This book is set to be released in October and I am so excited to read it! Apparently, it’s filled with diverse characters and Tristina Wright is a wonderful person, so I already know I am going to love this, even though I am generally not a fan of sci-fi.

Far From You by Tess Sharpe

I also follow Tess Sharpe on Twitter and she seems like a wonderful person. I’ve been putting it off because it sounds like a very intense book and with my mental illnesses, I’m trying to stay clear from that for the time being, but I do want to read Far From You soon! As hard as such books can be to read, I generally love them as well.

Not Your Sidekick by C.B. Lee

I know NOTHING about this book, but it has received so much praise, I have to buy a copy soon!

The Seafarer’s Kiss by Julia Ember

Before this book was released, everyone seemed to have read it already! It’s a F/F retelling of The Little Mermaid, which is one of my favourite fairytale!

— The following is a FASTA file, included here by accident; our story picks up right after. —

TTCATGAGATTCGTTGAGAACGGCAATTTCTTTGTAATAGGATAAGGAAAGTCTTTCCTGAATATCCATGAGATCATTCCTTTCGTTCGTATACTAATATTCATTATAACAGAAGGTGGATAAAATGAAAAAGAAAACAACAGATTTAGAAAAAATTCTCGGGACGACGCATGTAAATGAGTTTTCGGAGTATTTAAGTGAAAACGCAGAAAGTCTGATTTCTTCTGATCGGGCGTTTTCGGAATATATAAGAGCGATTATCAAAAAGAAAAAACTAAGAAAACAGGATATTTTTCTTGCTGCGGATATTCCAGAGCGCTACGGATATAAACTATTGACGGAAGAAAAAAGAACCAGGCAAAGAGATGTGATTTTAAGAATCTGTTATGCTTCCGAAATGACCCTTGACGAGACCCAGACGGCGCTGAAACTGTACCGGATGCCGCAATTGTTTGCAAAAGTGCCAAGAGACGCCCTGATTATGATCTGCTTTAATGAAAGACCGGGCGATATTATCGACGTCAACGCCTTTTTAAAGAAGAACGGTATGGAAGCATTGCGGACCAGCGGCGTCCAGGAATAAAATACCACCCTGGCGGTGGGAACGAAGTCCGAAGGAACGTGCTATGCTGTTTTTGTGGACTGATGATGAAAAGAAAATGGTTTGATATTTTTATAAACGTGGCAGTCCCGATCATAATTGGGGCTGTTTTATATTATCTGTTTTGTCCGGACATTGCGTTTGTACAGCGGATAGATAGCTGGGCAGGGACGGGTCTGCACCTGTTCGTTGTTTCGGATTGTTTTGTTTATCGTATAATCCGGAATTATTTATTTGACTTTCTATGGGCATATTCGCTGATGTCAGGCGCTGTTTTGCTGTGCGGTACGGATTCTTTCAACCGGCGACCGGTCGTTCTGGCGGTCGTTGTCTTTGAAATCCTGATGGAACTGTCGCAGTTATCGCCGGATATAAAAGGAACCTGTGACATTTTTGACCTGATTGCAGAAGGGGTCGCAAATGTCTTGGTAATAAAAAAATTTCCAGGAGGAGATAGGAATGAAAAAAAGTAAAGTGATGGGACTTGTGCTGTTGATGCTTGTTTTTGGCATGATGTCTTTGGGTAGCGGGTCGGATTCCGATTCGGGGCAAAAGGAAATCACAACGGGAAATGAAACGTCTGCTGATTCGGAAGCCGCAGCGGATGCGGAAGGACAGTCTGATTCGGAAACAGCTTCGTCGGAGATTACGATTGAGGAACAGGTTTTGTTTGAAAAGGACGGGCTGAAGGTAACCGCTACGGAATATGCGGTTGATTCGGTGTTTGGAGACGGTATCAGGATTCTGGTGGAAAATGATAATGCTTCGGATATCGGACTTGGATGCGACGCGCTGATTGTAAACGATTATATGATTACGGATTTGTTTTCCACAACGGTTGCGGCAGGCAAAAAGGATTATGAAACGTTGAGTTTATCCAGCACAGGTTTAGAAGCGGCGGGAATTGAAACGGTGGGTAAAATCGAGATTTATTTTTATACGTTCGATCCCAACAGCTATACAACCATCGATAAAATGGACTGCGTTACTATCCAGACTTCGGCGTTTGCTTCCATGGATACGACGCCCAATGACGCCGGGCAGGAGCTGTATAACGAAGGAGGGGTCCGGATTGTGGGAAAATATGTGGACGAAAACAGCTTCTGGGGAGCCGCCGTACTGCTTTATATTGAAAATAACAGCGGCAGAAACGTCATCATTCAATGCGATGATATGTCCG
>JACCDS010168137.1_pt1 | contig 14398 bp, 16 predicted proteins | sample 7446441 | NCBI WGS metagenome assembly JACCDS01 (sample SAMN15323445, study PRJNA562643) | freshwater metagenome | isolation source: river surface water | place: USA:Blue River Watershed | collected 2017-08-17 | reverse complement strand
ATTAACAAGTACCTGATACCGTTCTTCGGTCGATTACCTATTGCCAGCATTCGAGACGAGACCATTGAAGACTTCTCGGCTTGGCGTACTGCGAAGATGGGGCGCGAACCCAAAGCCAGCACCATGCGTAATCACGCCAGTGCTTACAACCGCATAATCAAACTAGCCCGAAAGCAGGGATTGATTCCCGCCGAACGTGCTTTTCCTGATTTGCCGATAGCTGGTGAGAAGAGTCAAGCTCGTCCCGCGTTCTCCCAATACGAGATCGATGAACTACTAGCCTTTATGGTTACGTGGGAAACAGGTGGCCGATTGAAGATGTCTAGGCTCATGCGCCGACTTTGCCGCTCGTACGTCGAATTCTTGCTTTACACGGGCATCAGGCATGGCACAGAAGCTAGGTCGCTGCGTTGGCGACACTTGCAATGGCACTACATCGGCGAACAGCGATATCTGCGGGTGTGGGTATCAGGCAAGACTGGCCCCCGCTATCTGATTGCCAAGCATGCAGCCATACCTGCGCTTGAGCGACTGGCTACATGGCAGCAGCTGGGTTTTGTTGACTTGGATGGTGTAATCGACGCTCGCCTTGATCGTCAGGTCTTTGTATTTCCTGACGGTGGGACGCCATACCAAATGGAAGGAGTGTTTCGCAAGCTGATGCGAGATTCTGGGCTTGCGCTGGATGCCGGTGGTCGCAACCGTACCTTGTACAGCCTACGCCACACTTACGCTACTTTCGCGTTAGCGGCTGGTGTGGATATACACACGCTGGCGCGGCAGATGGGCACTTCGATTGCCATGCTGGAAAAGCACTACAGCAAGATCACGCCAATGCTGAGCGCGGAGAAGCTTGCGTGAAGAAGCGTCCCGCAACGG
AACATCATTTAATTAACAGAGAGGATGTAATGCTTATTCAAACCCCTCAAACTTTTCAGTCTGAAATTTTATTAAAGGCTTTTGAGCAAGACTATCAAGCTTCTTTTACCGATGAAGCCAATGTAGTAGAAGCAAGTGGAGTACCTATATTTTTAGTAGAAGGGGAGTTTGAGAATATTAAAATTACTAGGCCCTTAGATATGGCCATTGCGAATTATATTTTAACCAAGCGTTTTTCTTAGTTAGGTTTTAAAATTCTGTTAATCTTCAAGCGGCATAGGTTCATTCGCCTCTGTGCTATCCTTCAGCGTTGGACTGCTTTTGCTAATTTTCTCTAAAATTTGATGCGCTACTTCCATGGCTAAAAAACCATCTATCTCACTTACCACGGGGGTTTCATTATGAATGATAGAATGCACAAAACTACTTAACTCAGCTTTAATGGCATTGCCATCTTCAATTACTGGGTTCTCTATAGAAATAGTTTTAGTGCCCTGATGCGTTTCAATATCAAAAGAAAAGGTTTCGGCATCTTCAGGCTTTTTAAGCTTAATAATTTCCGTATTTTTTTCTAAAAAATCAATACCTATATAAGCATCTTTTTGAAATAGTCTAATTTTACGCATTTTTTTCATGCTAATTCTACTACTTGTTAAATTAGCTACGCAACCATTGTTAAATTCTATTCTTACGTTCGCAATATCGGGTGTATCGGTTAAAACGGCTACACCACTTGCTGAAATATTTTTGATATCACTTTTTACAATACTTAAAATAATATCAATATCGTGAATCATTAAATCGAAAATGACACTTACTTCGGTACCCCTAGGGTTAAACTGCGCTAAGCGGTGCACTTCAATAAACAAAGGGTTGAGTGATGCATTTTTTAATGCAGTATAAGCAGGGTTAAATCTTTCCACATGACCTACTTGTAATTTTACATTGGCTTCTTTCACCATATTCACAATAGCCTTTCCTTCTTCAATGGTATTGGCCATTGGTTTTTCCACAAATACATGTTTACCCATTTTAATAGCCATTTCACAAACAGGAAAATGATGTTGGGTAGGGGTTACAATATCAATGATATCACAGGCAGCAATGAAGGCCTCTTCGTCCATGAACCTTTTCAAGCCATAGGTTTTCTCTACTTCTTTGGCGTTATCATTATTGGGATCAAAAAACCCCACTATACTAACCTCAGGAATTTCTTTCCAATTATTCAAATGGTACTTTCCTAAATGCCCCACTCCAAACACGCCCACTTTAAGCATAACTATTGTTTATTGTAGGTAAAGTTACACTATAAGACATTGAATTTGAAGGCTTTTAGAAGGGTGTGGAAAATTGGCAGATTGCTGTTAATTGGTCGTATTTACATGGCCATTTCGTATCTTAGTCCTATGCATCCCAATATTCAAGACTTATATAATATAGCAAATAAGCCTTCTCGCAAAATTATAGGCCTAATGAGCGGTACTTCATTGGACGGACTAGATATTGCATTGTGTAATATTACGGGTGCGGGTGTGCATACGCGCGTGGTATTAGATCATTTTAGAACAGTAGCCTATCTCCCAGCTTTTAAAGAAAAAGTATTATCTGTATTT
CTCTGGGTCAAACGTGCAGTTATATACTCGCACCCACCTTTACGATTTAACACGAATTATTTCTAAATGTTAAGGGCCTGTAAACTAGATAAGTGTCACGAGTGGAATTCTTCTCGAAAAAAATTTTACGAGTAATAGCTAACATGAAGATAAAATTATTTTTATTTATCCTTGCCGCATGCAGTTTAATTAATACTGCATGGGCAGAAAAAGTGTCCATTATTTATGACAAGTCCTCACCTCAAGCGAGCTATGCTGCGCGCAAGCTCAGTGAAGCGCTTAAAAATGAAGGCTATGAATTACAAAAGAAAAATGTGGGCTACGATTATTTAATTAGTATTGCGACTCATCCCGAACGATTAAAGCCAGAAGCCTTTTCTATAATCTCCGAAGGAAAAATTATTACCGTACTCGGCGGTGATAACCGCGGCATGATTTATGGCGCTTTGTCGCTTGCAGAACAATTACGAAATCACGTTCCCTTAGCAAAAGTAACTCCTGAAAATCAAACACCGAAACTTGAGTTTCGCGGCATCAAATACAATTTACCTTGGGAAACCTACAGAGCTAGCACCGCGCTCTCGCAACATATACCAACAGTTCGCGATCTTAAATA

I have to warn you though: This book might be harmful if you’re non-binary/ genderqueer/ genderfluid, so please do some research if you’re interested in reading this.

We Are Okay by Nina Lacour

I can’t believe I still haven’t read any of Lacour’s books yet! What am I doing with my life? I already own Everything Leads to You and I recently ordered a hardcover copy of We Are Okay, so I should pick one of her books up soon!


So these are some books featuring bisexual characters on my TBR. Feel free to recommend me some more books, preferably #OwnVoices!

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huge book unhaul!

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Happy Sunday, fellow book lovers! A couple of weeks ago, I decided I wanted to get rid of some books. I never knew how to do that – as not a lot of people read English books in my country – but the lovely Laura (@ Green Tea & Paperbacks) added me to a Facebook group for Dutch and Flemish readers, so I was finally able to unhaul these books.